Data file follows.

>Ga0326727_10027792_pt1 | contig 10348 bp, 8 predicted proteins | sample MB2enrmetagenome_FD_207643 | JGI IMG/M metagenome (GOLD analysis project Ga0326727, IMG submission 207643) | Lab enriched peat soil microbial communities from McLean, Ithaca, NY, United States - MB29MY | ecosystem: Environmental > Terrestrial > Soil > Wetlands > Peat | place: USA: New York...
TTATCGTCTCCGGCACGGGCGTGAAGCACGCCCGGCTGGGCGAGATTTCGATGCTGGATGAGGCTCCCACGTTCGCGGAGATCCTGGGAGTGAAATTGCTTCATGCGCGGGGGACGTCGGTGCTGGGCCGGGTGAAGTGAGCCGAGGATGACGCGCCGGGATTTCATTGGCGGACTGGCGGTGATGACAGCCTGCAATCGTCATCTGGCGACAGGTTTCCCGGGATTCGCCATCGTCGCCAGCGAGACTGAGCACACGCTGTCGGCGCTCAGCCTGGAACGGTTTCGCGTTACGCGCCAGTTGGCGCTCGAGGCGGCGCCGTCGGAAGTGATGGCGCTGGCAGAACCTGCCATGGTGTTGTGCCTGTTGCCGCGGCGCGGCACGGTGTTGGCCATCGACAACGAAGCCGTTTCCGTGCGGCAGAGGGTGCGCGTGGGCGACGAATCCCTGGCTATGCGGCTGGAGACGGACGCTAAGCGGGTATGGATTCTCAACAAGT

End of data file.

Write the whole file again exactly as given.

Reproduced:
>Ga0326727_10027792_pt1 | contig 10348 bp, 8 predicted proteins | sample MB2enrmetagenome_FD_207643 | JGI IMG/M metagenome (GOLD analysis project Ga0326727, IMG submission 207643) | Lab enriched peat soil microbial communities from McLean, Ithaca, NY, United States - MB29MY | ecosystem: Environmental > Terrestrial > Soil > Wetlands > Peat | place: USA: New York...
TTATCGTCTCCGGCACGGGCGTGAAGCACGCCCGGCTGGGCGAGATTTCGATGCTGGATGAGGCTCCCACGTTCGCGGAGATCCTGGGAGTGAAATTGCTTCATGCGCGGGGGACGTCGGTGCTGGGCCGGGTGAAGTGAGCCGAGGATGACGCGCCGGGATTTCATTGGCGGACTGGCGGTGATGACAGCCTGCAATCGTCATCTGGCGACAGGTTTCCCGGGATTCGCCATCGTCGCCAGCGAGACTGAGCACACGCTGTCGGCGCTCAGCCTGGAACGGTTTCGCGTTACGCGCCAGTTGGCGCTCGAGGCGGCGCCGTCGGAAGTGATGGCGCTGGCAGAACCTGCCATGGTGTTGTGCCTGTTGCCGCGGCGCGGCACGGTGTTGGCCATCGACAACGAAGCCGTTTCCGTGCGGCAGAGGGTGCGCGTGGGCGACGAATCCCTGGCTATGCGGCTGGAGACGGACGCTAAGCGGGTATGGATTCTCAACAAGT